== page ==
Another option for drying hemp is an industrial-sized dryer owned by Keystone Agri-Science. At right, Caleb Kauffman checks the moisture content in CBD hemp that is drying in the dryer on Sept. 26 at an eastern Lancaster County farm. Groff, who is a partner in Keystone Agri-Science, said he and about 50 other area farmers worked together to invest about $1 million in a drying machine to speed the process. Drying hemp in the dryer takes just hours compared to longer drying time when the hemp is hung inside a building.

Hemp grown for CBD has a compact flower that can retain moisture. The plant can’t handle humidity fluctuations well while hanging in a barn. Mold can grow in the flower, and the level of CBD can decline. The highest concentration of CBD is in the bracts of female flowers but CBD oil may be extracted from the whole plant.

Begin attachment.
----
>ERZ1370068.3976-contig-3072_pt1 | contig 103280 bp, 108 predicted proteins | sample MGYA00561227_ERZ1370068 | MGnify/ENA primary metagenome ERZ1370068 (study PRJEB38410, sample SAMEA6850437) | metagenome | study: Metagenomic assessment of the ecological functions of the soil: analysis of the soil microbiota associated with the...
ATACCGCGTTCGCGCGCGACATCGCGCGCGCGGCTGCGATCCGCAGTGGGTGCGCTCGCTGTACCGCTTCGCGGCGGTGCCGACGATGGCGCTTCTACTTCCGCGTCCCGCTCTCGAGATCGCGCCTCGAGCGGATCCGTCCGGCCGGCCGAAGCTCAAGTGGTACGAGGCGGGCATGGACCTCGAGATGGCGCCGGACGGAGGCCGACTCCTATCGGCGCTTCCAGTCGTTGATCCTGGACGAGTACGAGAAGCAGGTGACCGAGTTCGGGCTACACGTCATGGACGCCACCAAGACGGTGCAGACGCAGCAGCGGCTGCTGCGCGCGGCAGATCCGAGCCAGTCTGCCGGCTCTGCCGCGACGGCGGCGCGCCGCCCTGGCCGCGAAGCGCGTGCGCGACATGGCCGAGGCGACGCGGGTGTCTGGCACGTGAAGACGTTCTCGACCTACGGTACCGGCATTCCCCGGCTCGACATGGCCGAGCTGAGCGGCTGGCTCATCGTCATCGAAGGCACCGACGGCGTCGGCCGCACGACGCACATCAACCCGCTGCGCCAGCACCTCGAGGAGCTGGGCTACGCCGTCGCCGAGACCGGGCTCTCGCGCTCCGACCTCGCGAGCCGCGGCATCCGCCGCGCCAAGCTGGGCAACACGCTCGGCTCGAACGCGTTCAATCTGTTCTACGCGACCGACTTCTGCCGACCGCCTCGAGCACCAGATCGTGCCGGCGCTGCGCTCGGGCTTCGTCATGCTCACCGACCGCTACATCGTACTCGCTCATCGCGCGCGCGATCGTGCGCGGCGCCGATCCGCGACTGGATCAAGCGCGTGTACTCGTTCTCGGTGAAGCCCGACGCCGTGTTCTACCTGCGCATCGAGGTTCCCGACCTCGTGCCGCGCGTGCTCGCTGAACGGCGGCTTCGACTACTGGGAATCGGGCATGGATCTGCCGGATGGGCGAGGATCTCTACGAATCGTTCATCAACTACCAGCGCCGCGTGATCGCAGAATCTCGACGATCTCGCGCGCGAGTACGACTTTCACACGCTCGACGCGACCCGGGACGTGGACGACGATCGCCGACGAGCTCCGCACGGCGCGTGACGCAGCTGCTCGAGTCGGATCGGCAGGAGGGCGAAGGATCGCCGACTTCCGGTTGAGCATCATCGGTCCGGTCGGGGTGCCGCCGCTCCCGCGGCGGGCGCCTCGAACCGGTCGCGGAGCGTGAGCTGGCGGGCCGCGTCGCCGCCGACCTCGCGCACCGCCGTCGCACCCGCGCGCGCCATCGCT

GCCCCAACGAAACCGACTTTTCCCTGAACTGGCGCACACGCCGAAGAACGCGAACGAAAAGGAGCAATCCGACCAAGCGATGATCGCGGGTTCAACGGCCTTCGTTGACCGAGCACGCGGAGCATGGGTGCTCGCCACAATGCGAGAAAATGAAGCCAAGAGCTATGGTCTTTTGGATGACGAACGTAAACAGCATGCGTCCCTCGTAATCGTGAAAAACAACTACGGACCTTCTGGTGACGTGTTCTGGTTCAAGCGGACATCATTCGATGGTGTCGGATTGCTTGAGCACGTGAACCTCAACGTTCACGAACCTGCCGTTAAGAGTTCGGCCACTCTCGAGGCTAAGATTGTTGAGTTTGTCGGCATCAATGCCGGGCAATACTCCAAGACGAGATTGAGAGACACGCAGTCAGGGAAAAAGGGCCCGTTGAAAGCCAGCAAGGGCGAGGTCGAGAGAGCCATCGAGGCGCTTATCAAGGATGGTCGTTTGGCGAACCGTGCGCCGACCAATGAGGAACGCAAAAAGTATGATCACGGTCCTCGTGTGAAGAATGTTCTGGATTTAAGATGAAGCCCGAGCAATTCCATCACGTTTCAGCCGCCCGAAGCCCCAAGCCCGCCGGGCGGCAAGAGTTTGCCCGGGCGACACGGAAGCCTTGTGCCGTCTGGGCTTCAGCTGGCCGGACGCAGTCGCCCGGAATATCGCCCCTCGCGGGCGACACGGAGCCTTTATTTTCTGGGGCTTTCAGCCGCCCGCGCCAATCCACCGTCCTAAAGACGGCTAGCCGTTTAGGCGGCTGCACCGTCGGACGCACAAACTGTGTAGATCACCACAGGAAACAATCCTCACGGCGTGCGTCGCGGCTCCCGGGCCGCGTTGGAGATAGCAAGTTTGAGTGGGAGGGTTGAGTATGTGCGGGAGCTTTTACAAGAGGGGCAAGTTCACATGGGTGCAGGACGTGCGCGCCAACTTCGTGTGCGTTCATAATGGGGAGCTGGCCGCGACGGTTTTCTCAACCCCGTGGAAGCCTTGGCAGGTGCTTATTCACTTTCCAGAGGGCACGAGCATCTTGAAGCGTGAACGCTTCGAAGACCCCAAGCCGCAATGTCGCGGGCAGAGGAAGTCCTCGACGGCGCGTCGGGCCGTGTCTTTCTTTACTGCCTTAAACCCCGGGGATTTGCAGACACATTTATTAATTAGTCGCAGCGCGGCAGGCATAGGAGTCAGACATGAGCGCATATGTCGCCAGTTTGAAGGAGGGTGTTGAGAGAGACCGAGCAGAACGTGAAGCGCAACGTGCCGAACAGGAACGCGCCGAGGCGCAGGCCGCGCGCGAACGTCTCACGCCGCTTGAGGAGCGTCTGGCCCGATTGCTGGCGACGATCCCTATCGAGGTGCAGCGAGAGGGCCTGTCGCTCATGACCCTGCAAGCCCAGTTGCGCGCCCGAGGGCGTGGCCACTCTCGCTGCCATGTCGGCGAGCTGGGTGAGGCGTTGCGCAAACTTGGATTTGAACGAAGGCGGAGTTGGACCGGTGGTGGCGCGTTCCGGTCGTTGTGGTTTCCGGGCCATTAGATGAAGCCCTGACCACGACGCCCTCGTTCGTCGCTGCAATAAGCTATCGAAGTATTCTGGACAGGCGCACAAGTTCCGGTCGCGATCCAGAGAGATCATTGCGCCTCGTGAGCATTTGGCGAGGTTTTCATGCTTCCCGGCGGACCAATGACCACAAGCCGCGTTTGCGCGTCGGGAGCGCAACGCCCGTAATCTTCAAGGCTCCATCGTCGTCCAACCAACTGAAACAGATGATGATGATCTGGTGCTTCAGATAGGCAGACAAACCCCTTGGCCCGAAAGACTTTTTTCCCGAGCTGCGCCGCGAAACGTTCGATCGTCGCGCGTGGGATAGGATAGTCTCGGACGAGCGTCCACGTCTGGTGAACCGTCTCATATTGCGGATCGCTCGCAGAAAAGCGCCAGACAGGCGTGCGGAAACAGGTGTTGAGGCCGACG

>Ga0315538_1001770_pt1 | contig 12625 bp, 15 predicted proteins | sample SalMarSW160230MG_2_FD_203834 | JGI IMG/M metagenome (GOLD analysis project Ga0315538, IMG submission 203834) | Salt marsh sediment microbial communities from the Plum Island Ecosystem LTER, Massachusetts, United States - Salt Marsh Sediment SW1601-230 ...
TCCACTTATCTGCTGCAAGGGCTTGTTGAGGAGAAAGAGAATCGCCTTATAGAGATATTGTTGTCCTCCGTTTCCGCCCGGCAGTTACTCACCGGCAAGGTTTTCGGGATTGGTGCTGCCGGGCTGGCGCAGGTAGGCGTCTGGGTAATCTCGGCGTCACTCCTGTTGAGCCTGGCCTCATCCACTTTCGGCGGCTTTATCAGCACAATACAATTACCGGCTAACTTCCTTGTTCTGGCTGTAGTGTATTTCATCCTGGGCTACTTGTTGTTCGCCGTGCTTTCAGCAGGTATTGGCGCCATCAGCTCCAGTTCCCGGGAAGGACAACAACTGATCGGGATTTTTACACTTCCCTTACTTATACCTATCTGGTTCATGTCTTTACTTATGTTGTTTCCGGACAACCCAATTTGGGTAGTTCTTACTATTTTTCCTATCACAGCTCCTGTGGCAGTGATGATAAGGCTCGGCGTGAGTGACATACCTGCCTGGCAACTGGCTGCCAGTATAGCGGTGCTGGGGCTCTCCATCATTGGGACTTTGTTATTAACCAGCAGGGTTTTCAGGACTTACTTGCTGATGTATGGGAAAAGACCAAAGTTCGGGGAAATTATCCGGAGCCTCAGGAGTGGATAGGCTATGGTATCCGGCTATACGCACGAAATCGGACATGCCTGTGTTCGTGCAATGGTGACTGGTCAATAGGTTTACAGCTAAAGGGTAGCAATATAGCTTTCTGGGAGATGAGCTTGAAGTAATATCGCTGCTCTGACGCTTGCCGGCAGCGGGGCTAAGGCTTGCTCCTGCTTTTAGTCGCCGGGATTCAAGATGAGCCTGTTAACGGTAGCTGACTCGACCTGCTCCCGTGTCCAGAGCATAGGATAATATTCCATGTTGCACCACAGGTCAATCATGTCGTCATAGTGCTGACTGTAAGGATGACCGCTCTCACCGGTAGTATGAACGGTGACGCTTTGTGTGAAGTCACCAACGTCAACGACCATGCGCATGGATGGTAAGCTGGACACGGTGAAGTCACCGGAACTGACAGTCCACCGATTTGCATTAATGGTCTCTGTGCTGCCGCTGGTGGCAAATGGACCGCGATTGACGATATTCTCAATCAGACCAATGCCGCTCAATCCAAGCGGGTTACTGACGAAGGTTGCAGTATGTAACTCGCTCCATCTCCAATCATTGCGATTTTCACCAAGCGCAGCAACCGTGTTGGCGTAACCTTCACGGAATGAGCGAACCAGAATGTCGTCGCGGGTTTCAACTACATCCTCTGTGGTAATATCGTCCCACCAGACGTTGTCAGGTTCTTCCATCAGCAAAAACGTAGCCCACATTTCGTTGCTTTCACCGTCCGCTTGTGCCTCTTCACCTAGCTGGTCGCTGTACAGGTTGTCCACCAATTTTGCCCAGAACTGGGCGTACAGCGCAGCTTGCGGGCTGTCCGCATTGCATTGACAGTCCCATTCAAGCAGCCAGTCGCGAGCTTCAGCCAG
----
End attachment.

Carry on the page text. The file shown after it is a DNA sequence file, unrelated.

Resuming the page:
Cannabidiol, a compound known as CBD, has drawn intense consumer interest since a federal law change late last year loosened restrictions on the hemp from which it is derived.

CBD is now widely available in everything from hand cream to gummies.

LNP reporter Heather Stauffer wants to hear from Lancaster County residents for a story she’s planning about CBD.

She’d like to know what you think about CBD, what questions you have about it, and whether you have used it.

Please fill out the form below, or email Heather at hstauffer@lnpnews.com